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St Pauls Presbyterian Church Hall

Place Details
Place ID 600310
Registration Type State Heritage
Place Name St Pauls Presbyterian Church Hall
Alternative Name Sabbath School Hall
Place Classification Built
Place Category Religion/Worship
Place Type Church hall/Sunday School hall
Themes 8 Creating social and cultural institutions / 8.1 Worshipping and religious institutions
Register Entry Date 21/10/1992

Address 43 St Pauls Terrace
Town / Suburb SPRING HILL
Post Code 4000

Cultural Heritage Significance
Principal Period
of Significance
1886 (fabric), 1886-1889, 1942, 1949 (Historical)
Criterion A St Paul's Presbyterian Church Hall, constructed in 1886, is significant historically as evidence of the Creek Street congregation's anticipation of playing a prominent role in Queensland Presbyterianism, and as an integral part of a cohesive ecclesiastical precinct formed with the adjoining St Paul's Presbyterian Church and boundary fence.
Criterion B It is a rare 1880s gothic-styled brick hall in Brisbane, and is an example of the ecclesiastical work of former colonial architect FDG Stanley.
Criterion D It is a rare 1880s gothic-styled brick hall in Brisbane, and is an example of the ecclesiastical work of former colonial architect FDG Stanley.
Criterion E The place is important for its aesthetic contribution to the Spring Hill townscape.
Criterion G It is significant also for its community association as the first of the St Paul's precinct buildings on Spring Hill, and as a venue for local entertainments for over a century.
Criterion H It is a rare 1880s gothic-styled brick hall in Brisbane, and is an example of the ecclesiastical work of former colonial architect FDG Stanley.

History The Sabbath School Hall, designed by former colonial architect Francis Drummond Greville Stanley, was the first building to be erected on the Creek Street Presbyterian Church's newly acquired property in Leichhardt Street, Spring Hill, in 1886. It was built on the site of Brisbane's first children's hospital, a wooden building which was demolished to make room for the hall. In form and fabric, the hall was designed well beyond immediate requirements, in anticipation of the Creek Street congregation playing a more prominent role in the development of Queensland Presbyterianism. From May 1886 to May 1889 the Sabbath School Hall functioned as a temporary church while St Paul's was under construction, establishing a precinct which later included church, hall and manse. The manse was demolished in the 1980s. Over the subsequent century the hall became the focus for the church's social activities, and was home to an active Sunday School in the period prior to the First World War. An extensive library was established in the hall in connection with the Sunday School. The building served more than the immediate congregation, and in the late 1920s was the venue for local gymnastic competitions. Falling attendances at evening church services during the 1930s depression resulted in their being conducted in the hall, often in a less formal manner than the regular service. In February 1942 the Australian defence authorities requisitioned the hall for possible use as an emergency centre during air raids, and from these premises the Hon. RG Menzies conducted his final campaign meeting for the 1949 election. In 1982 sections of the exterior brickwork were renovated, and early in 1984 a new floor was laid, wiring and power points were renewed, plumbing was repaired and the interior was painted.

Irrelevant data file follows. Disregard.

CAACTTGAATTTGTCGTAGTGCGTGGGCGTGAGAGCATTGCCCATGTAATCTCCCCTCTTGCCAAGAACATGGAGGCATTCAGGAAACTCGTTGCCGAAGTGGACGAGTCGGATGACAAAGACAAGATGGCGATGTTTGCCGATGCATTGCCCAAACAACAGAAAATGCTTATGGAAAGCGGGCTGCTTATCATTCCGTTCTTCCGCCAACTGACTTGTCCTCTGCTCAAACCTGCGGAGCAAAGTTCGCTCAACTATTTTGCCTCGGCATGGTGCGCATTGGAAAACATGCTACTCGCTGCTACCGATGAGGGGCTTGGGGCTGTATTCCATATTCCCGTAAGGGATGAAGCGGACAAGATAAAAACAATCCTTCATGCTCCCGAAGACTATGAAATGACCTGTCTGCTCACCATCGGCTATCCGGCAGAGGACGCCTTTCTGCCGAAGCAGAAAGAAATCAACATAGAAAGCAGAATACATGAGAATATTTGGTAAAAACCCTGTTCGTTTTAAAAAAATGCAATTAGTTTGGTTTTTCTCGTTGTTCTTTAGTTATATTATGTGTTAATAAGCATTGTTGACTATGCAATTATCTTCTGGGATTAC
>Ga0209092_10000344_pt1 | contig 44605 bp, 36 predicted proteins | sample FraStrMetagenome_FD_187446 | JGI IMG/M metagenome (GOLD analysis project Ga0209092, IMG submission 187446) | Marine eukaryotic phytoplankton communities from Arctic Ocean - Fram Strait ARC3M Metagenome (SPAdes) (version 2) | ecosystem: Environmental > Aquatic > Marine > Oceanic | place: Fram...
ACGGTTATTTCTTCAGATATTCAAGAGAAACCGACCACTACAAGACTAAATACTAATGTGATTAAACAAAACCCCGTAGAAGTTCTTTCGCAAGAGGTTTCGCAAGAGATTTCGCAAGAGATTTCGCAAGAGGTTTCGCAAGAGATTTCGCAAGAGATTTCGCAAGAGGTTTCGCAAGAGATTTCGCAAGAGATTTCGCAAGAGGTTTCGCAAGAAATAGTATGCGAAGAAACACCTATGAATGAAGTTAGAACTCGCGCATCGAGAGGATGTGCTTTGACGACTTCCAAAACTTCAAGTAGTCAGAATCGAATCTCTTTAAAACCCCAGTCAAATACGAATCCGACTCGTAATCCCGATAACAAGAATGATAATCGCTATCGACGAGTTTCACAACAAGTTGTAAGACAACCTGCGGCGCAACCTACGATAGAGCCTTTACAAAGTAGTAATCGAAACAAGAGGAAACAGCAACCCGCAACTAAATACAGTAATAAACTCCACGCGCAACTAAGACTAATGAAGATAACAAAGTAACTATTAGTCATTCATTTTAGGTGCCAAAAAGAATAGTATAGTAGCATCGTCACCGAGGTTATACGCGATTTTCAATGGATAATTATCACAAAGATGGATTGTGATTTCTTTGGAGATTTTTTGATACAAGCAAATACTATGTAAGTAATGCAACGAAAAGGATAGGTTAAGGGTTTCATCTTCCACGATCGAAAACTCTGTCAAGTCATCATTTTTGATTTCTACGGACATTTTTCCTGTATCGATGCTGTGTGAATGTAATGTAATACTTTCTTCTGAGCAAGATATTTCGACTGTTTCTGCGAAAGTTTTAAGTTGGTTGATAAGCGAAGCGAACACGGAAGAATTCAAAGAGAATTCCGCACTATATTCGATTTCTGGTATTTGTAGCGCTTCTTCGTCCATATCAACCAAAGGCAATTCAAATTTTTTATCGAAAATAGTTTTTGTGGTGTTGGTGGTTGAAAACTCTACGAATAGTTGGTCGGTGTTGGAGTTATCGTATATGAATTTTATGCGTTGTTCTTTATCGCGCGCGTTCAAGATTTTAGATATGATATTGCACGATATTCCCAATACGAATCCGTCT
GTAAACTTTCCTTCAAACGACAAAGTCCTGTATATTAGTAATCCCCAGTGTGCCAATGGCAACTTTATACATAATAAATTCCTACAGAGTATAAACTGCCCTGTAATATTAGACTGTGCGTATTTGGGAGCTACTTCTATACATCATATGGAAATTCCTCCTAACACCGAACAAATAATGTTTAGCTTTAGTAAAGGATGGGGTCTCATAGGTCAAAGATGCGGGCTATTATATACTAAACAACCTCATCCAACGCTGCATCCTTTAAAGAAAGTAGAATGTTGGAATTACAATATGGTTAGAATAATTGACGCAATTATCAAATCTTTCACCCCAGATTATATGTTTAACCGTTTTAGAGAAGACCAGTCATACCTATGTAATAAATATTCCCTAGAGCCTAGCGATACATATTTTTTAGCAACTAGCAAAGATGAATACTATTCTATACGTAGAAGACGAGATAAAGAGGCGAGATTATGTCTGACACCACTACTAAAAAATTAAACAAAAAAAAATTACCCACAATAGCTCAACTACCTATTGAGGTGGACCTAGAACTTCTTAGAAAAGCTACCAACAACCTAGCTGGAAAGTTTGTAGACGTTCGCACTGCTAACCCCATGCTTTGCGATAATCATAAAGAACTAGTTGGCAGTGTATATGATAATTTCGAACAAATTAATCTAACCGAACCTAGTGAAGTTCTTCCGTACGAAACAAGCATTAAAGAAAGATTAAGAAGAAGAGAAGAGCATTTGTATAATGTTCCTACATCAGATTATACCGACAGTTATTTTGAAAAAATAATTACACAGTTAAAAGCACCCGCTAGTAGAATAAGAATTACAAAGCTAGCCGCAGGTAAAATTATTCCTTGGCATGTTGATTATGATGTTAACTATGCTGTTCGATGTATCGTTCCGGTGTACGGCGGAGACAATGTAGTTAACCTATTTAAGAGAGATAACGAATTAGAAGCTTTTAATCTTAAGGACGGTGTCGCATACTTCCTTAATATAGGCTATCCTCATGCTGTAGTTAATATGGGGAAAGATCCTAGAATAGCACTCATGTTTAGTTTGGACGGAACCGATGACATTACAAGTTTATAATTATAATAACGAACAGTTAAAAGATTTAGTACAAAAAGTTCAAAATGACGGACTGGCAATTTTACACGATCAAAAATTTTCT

Description St Paul's Presbyterian Church Hall, designed in the gothic style with classical nuances, is a low, wide brick building with buttresses and stone facings, built to a T-shape plan with the leg abutting the street. It is capped with a gabled roof clad in broad profile galvanised iron, above which square brick and stone pinnacles rise from the buttresses at the ends of each of the four gables. The front facade, which has a northwest aspect, features a central, pointed-arch window with drip moulding, three green glass lights, tracery, and mullions; and gothic arched doorways with stone pediments above, on either side of the window. Above this is a broad pediment decorated with abbreviated blind panel tracery. The interior, with its rendered walls, timber dado panelling and raised dais at the eastern end, is lit by rectangular multi-paned windows located in the bays along the sides. The hall remains largely intact in form, fabric and function.

Element Name St Pauls Presbyterian Church Hall
Designer Name Stanley, Francis Drummond Greville
Style Gothic
Design Period 1870s - 1890s Late 19th century
Construction Period 1886 - 1886
Construction Method Load-bearing brick
Fabric (Exterior Structure) Brick
Fabric (Roof) Metal sheeting - rib and pan iron
Roof Form Gabled

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Last updated: 15 March 2013

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